Rodrigo G. Pahlen (harmonica), Emilio Solla (p), Guillermo Calliero (flh), Guillermo Carrizo (g), Javier Colina (b), Minino Garay (perc), Anat Cohen (cl), Chris Cheek (bs, ss), Jorge Roeder (b), Pablo Gómez Molina (perc)
Reference: FSWJ 050
Bar code: 8427328425506
"When jazz meets another musical genre there may be a collision, a fusion, a celebration, or an assimilation. In the case of jazz and tango there is a venerable precedent: what Jelly Roll Morton called the “Spanish tinge”. To his satisfaction at least, the rhythms of South America and to a lesser extent the West Indies were essential to jazz.
Chromatic harmonica player Rodrigo G Pahlen and pianist Emilio Solla give us an idea of what might emerge if a band of jazz musicians were invited to take over a tango club for the evening. Neither jazz fans nor strictly come-dancers would be disappointed.
Pahlen’s arrangements of all but three of the tracks – the others are by Solla, one based on someone else’s – involve eight guests variously coalescing around the two principals. The charts are divided between Latin-American and jazz composers, the latter being John Coltrane, Michael Brecker, Freddie Hubbard, Charlie Parker, and Pat Metheny.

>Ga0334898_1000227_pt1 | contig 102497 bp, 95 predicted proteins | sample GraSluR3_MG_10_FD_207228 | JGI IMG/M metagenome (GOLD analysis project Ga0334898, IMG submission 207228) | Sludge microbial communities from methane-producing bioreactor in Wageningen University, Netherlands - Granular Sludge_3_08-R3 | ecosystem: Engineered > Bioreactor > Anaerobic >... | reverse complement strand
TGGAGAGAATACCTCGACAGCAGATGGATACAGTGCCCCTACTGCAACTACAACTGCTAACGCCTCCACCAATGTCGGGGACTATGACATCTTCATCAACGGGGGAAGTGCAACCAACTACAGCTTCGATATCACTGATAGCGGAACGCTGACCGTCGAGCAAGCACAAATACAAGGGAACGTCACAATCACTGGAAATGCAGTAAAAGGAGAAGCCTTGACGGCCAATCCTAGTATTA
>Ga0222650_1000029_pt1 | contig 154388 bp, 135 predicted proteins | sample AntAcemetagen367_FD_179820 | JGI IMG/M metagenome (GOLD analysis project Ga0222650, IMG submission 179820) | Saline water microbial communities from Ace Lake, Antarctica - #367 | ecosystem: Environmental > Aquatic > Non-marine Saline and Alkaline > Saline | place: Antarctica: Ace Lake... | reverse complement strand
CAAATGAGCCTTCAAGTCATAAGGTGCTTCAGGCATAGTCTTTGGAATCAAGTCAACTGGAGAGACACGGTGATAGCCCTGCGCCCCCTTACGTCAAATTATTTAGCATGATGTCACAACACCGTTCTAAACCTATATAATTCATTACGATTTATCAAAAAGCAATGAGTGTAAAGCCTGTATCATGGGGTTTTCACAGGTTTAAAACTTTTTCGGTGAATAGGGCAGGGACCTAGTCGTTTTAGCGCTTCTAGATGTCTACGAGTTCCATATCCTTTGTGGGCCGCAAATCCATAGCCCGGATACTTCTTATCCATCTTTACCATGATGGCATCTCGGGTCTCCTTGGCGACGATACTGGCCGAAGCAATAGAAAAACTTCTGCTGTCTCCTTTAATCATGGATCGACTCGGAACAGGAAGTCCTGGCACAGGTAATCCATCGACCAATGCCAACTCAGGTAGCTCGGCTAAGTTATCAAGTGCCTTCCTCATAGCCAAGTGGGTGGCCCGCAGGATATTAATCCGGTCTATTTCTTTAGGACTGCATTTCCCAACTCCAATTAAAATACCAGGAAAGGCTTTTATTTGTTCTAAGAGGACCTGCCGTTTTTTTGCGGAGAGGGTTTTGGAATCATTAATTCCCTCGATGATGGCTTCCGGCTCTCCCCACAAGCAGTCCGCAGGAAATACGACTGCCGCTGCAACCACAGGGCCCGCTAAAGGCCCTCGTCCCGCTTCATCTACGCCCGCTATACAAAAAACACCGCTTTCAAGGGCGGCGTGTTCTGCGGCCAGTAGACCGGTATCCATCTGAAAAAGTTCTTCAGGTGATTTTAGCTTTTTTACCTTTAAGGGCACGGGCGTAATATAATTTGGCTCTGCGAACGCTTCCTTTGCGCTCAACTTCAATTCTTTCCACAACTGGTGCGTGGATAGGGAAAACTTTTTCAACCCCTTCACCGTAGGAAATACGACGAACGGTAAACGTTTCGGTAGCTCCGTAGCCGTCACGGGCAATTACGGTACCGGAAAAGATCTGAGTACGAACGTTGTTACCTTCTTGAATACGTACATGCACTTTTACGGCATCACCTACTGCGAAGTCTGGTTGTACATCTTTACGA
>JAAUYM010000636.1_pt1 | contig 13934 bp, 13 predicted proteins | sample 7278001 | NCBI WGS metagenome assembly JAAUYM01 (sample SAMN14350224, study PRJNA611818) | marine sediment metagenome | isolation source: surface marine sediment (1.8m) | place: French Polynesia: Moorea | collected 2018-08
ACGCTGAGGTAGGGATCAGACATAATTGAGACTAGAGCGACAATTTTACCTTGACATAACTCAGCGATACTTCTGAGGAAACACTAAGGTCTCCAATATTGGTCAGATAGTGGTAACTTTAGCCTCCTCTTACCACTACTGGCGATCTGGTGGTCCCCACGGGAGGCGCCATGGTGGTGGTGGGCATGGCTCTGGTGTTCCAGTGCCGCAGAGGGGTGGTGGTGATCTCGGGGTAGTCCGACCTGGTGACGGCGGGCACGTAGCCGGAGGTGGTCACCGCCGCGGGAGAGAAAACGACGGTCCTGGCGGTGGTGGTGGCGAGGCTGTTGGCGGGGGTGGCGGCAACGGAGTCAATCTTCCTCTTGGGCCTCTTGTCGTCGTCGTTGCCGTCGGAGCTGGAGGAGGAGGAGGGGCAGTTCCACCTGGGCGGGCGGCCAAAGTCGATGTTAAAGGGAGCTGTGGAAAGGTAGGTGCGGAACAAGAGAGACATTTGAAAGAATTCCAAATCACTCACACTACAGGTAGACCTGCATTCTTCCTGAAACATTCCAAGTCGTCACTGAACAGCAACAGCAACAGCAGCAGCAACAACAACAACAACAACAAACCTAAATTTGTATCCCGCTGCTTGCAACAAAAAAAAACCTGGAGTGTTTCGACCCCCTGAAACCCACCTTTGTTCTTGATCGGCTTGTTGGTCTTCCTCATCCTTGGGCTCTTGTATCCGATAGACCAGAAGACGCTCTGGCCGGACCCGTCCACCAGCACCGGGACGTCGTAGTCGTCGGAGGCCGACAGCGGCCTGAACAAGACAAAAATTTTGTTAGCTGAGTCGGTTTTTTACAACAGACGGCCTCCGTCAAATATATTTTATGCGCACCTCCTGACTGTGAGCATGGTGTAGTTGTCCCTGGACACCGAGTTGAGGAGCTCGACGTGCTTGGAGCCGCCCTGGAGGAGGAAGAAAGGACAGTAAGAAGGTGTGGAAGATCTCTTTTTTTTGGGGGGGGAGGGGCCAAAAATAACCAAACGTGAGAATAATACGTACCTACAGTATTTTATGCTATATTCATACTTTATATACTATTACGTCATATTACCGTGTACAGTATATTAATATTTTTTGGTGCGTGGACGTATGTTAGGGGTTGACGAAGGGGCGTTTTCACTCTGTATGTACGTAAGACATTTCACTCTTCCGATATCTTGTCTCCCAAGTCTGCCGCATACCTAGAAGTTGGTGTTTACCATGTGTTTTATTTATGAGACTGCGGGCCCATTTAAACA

On Solla’s lovely ballad La Novena and Phalen’s catchy La Certeza, tango and jazz as we know them whirl together like entwined dancers themselves. The first smoulders, the latter jumps along to a piano-bass underbeat that provides Pahlen and Chris Cheek’s soprano sax with gleefully taken opportunities for exchanges that simulate such inter-weaving. On Pedro Laurenz’s Milonga De Mis Amores Solla goes mischievously Bachian.
Some pieces work better than others as tango-jazz amalgams. Hubbard’s Up Jumped Spring, for example, is reluctant to submit to tango. But that’s part of the album’s charm. The musicians head for what beckons at any given time. Pahlen’s often labyrinthine solos are not to be denied, nor are other soloists refused their place. This is tango for listeners; dancers might find some of its purely musical approach inimical, the tempo of Parker’s Segment being a chase that fans tango’s smoulder to a flame. But one never knows."
Nigel Jarrett (May 30, 2019)
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